TLH - Newsletter (englisch) Used courtesy of Dickinson Cattle Co. USA
Appraisal Values - Know Texas Longhorn Values
DCC Ranch e-News #214 - 6-23-20
by Darol Dickinson
In the 2016 Hudson/Valentine Stock Yards Sale, Lazy J's Bluegrass fetched a final bid of $49,000. He was consigned by Lazy J Longhorns in Kansas and purchased by John Viskup of Oklahoma. Is that the established appraisal value of a really nice Texas Longhorn steer? It certainly was on that day.
The Hudson/Valentine organization had promoted Lazy J's Bluegrass on TV and the front page of the Fort Worth Star Telegram, as well as in all the Longhorn publications and every type of media. With the recognition of this steer as the reigning Guinness World Record for wide horns, everyone came to bid who wanted to own the widest, prettiest, spotted, and most impressive steer in the world.
Is $49,000 the market price for a very nice Texas Longhorn steer? Just the following month, right up the road at the Decatur Livestock Market, a really nice steer sold for $955. Both sale managers would say that was the going market price on that particular day. Is this confusing? If it isn't confusing enough, one might think Kim Kardashian is anemic.
Texas Longhorn appraisal values are not easy. A lot of factors are involved.
Dozens of times every year I get calls from people who ask what their Texas Longhorns are worth. I can't answer that question, but this article will help everyone know the value of their own cattle. Appraise your own cattle -- not with one up-or-down auction price but with a current average of hundreds of similar cattle.
At a Texas Longhorn sale a few months ago, 7 of the first 10 lots were “pass-outs,” or no bids. What does that mean? People ask, “How was the market at a certain sale?” One sale will be high and another low. Does that mean the market is surging forward or tanking? What if several sales are all held during the same few days and dividing up the buying clients? What if the cattle are very high quality and promoted brilliantly like the Hudson/Valentine sale? Still a little confusing? Watching poorly or well-managed sales is no way to identify appraisal values. It can be more of an appraisal of the auction management than cattle values.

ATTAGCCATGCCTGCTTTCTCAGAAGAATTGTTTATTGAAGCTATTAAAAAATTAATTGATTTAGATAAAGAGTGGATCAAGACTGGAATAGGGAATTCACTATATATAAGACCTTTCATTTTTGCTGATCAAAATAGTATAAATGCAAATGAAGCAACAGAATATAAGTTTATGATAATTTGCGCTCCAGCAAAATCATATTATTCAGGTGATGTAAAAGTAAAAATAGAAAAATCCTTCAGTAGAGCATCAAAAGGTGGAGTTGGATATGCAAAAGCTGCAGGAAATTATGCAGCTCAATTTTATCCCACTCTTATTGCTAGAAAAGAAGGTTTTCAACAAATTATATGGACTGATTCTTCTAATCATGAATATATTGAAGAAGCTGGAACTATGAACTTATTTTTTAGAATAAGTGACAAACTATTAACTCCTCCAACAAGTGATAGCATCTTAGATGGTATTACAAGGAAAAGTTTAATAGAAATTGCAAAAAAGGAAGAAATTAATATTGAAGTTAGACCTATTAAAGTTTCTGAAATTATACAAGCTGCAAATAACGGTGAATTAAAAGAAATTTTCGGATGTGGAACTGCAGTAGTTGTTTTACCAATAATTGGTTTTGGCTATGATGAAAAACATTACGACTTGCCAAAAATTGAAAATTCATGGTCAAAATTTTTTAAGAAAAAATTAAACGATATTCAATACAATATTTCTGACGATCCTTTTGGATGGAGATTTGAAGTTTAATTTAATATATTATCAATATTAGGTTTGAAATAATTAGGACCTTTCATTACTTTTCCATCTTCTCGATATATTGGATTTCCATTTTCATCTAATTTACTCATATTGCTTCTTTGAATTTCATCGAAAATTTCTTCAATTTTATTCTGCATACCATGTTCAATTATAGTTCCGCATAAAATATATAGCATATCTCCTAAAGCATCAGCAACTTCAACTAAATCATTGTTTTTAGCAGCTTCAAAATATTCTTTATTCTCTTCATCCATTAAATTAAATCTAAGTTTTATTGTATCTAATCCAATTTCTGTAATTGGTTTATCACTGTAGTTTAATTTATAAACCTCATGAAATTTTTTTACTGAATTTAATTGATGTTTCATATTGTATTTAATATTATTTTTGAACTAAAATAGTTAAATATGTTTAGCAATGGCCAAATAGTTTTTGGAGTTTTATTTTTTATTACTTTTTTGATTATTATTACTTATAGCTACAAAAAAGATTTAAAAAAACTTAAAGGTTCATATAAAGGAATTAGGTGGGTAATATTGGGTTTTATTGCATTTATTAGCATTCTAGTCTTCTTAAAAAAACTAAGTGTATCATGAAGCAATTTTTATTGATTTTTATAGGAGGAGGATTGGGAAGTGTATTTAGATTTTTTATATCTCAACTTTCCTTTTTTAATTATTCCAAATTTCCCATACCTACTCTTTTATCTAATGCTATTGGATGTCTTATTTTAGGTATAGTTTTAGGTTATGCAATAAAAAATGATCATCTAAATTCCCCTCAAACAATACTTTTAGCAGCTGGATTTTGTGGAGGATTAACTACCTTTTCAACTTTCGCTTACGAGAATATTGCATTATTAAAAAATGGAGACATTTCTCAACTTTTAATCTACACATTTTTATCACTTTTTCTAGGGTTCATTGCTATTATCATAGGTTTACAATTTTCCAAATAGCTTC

APPRAISAL RECOMMENDATION: At Dickinson Cattle Co (DCC), 90% of all cattle and semen are sold on-line with complete data, weights, measurements, photos, full pedigrees, and prices. Last breeding season, 559 cows were turned out with DCC bulls. From that number, about 500 calves were born, giving DCC about 500 cattle to sell. Each year that number is renewed by more births. About 200 calves are selected annually for meat product sold in the ranch store, and 70-85 prospective young herd sires are sold each year. Exhibition steers and cow/calf pairs are always available with a choice of prices and bloodlines. These total numbers compare with five to seven Texas Longhorn auction sales. This private selling process happens over and over every year.
This is how it works. DCC prices are posted for each critter. If they are priced economically, they sell right away. If they are priced above the going market, they may sell slowly, or the price may be lowered to fit the current value range. Older cattle are priced lower. Young, very promising breeding stock that have national high values are priced accordingly. Amazingly, everything sells in a few days or just a few months. DCC determines values by a wide variety of buyers who are all real – no auction "pass-outs," no "accidental" bids. If appraised prices on the DCC list are too high, the cattle do not sell. If they are too low, the cattle are purchased and removed quickly. Fact is, DCC prices are right in the middle. The really good thing, no one raises your bid.